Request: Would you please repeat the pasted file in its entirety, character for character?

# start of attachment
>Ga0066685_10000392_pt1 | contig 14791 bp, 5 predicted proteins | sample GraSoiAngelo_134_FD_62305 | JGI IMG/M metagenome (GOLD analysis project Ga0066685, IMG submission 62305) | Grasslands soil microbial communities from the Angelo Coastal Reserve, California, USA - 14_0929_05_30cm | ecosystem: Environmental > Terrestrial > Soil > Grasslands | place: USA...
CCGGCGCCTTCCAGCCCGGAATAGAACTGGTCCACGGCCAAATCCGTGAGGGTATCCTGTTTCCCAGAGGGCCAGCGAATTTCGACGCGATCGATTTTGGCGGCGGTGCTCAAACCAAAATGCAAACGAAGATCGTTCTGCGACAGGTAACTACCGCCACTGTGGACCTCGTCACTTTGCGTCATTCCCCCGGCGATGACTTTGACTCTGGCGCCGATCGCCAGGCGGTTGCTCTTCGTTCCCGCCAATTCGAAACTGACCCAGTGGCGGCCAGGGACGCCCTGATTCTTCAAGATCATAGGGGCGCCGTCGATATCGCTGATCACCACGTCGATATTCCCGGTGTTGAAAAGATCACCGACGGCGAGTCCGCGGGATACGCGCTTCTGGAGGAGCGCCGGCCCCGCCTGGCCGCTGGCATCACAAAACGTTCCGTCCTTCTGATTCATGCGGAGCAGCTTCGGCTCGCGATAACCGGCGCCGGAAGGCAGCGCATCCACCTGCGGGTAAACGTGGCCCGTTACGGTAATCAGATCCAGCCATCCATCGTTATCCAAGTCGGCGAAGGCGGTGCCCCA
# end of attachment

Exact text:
>Ga0066685_10000392_pt1 | contig 14791 bp, 5 predicted proteins | sample GraSoiAngelo_134_FD_62305 | JGI IMG/M metagenome (GOLD analysis project Ga0066685, IMG submission 62305) | Grasslands soil microbial communities from the Angelo Coastal Reserve, California, USA - 14_0929_05_30cm | ecosystem: Environmental > Terrestrial > Soil > Grasslands | place: USA...
CCGGCGCCTTCCAGCCCGGAATAGAACTGGTCCACGGCCAAATCCGTGAGGGTATCCTGTTTCCCAGAGGGCCAGCGAATTTCGACGCGATCGATTTTGGCGGCGGTGCTCAAACCAAAATGCAAACGAAGATCGTTCTGCGACAGGTAACTACCGCCACTGTGGACCTCGTCACTTTGCGTCATTCCCCCGGCGATGACTTTGACTCTGGCGCCGATCGCCAGGCGGTTGCTCTTCGTTCCCGCCAATTCGAAACTGACCCAGTGGCGGCCAGGGACGCCCTGATTCTTCAAGATCATAGGGGCGCCGTCGATATCGCTGATCACCACGTCGATATTCCCGGTGTTGAAAAGATCACCGACGGCGAGTCCGCGGGATACGCGCTTCTGGAGGAGCGCCGGCCCCGCCTGGCCGCTGGCATCACAAAACGTTCCGTCCTTCTGATTCATGCGGAGCAGCTTCGGCTCGCGATAACCGGCGCCGGAAGGCAGCGCATCCACCTGCGGGTAAACGTGGCCCGTTACGGTAATCAGATCCAGCCATCCATCGTTATCCAAGTCGGCGAAGGCGGTGCCCCA